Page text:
Visit Arches and discover a landscape of contrasting colors, landforms and textures unlike any other in the world. The park has over 2,000 natural stone arches, in addition to hundreds of soaring pinnacles, massive fins and giant balanced rocks. This red rock wonderland will amaze you with its formations, refresh you with its trails, and inspire you with its sunsets.
A rugged, whitewater river flowing northward through deep canyons, the New River is among the oldest rivers on the continent. New River Gorge National River in West Virginia encompasses over 70,000 acres of land along the New River, is rich in cultural and natural history, and offers an abundance of scenic and recreational opportunities.
Denali is six million acres of wild land, bisected by one ribbon of road. Travelers along it see the relatively low-elevation taiga forest give way to high alpine tundra and snowy mountains, culminating in North America's tallest peak, 20,310' Denali. Wild animals large and small roam un-fenced lands, living as they have for ages. Solitude, tranquility and wilderness await.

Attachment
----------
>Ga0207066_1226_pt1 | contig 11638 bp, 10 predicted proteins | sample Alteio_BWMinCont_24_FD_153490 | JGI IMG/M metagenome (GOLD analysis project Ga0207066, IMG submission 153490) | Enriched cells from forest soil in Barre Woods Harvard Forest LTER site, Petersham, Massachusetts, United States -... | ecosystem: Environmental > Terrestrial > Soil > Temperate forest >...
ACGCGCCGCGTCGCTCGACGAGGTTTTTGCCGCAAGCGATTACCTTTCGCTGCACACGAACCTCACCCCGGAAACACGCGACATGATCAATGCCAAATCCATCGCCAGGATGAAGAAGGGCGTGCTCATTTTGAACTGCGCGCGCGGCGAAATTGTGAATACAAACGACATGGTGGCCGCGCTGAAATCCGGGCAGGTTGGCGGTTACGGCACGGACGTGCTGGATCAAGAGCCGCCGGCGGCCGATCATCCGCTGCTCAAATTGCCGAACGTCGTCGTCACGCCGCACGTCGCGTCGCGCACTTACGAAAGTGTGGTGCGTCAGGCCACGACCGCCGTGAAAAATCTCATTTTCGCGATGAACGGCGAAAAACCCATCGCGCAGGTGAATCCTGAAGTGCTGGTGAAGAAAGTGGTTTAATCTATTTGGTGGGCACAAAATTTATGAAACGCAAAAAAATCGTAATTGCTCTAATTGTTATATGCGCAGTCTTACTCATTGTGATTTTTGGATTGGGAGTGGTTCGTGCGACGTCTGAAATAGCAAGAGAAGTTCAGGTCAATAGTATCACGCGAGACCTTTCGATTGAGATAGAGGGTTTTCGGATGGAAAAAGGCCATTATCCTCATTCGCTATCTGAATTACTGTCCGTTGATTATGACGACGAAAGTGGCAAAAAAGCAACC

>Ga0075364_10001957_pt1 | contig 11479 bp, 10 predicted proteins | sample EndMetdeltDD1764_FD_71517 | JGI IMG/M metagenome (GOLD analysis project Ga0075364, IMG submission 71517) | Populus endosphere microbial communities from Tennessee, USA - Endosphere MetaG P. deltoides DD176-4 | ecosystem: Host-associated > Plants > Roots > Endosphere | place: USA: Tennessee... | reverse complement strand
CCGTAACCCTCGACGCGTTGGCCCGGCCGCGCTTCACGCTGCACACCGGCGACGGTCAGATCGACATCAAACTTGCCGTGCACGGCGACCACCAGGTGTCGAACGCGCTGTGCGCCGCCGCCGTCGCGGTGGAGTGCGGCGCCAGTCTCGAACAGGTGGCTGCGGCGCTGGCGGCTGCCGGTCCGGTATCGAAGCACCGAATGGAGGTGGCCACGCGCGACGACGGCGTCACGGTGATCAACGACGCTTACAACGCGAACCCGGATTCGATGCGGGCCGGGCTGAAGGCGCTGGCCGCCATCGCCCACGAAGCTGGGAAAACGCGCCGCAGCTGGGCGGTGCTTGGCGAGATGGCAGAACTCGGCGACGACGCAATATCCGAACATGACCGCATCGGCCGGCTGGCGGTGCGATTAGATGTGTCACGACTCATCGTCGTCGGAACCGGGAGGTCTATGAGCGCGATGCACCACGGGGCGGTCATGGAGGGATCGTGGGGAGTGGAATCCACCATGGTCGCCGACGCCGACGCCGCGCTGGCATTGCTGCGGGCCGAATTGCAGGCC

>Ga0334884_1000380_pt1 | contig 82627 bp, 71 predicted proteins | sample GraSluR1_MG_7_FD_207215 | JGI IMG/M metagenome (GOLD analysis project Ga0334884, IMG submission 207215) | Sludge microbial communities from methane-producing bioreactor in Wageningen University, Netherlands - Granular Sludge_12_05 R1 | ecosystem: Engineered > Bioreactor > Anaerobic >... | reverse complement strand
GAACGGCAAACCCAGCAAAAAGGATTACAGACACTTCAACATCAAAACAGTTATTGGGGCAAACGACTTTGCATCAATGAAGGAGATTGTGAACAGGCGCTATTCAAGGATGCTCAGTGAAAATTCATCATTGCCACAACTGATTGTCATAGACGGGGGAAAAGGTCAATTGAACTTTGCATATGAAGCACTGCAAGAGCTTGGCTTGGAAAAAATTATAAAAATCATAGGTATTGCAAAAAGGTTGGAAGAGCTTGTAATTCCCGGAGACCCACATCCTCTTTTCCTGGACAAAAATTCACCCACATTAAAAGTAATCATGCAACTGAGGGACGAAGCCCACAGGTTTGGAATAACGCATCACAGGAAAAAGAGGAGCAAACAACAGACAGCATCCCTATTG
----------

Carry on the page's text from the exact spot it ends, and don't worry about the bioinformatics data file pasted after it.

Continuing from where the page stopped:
DOINews: New Research Suggests that Urbanization & Higher Temperatures Influence Butterfly Emergence Patterns
A team of researchers focused on 20 common butterfly species in Ohio to examine the effect of temperature and urban density on butterfly emergence patterns. Results revealed a wide range of responses to urbanization across species, but one finding stood out.
“The combined effect of an urban area and a warmer part of the state appeared to delay emergence in seven of the 20 species,” Wepprich says.
The affected species in these areas emerged days or weeks after other butterflies of the same species emerged in either rural areas in the warmer parts of Ohio, or urban areas in colder parts of Ohio.
“Even though butterflies often change their emergence predictably to small increases in temperature, these species responded in unexpected ways to larger increases in temperature,” Wepprich says.
“Scientists often use analogies for global climate change, such as urban warming, to understand how species' might respond to a warmer future,” Wepprich adds. “This allows us to estimate which species are more vulnerable to climate change.
“We don't really know precisely where the tipping point is, or why only some species respond this way, but something is happening here. We're still working to better understand what's going on with these butterfly species and what consequences there may be for their populations.”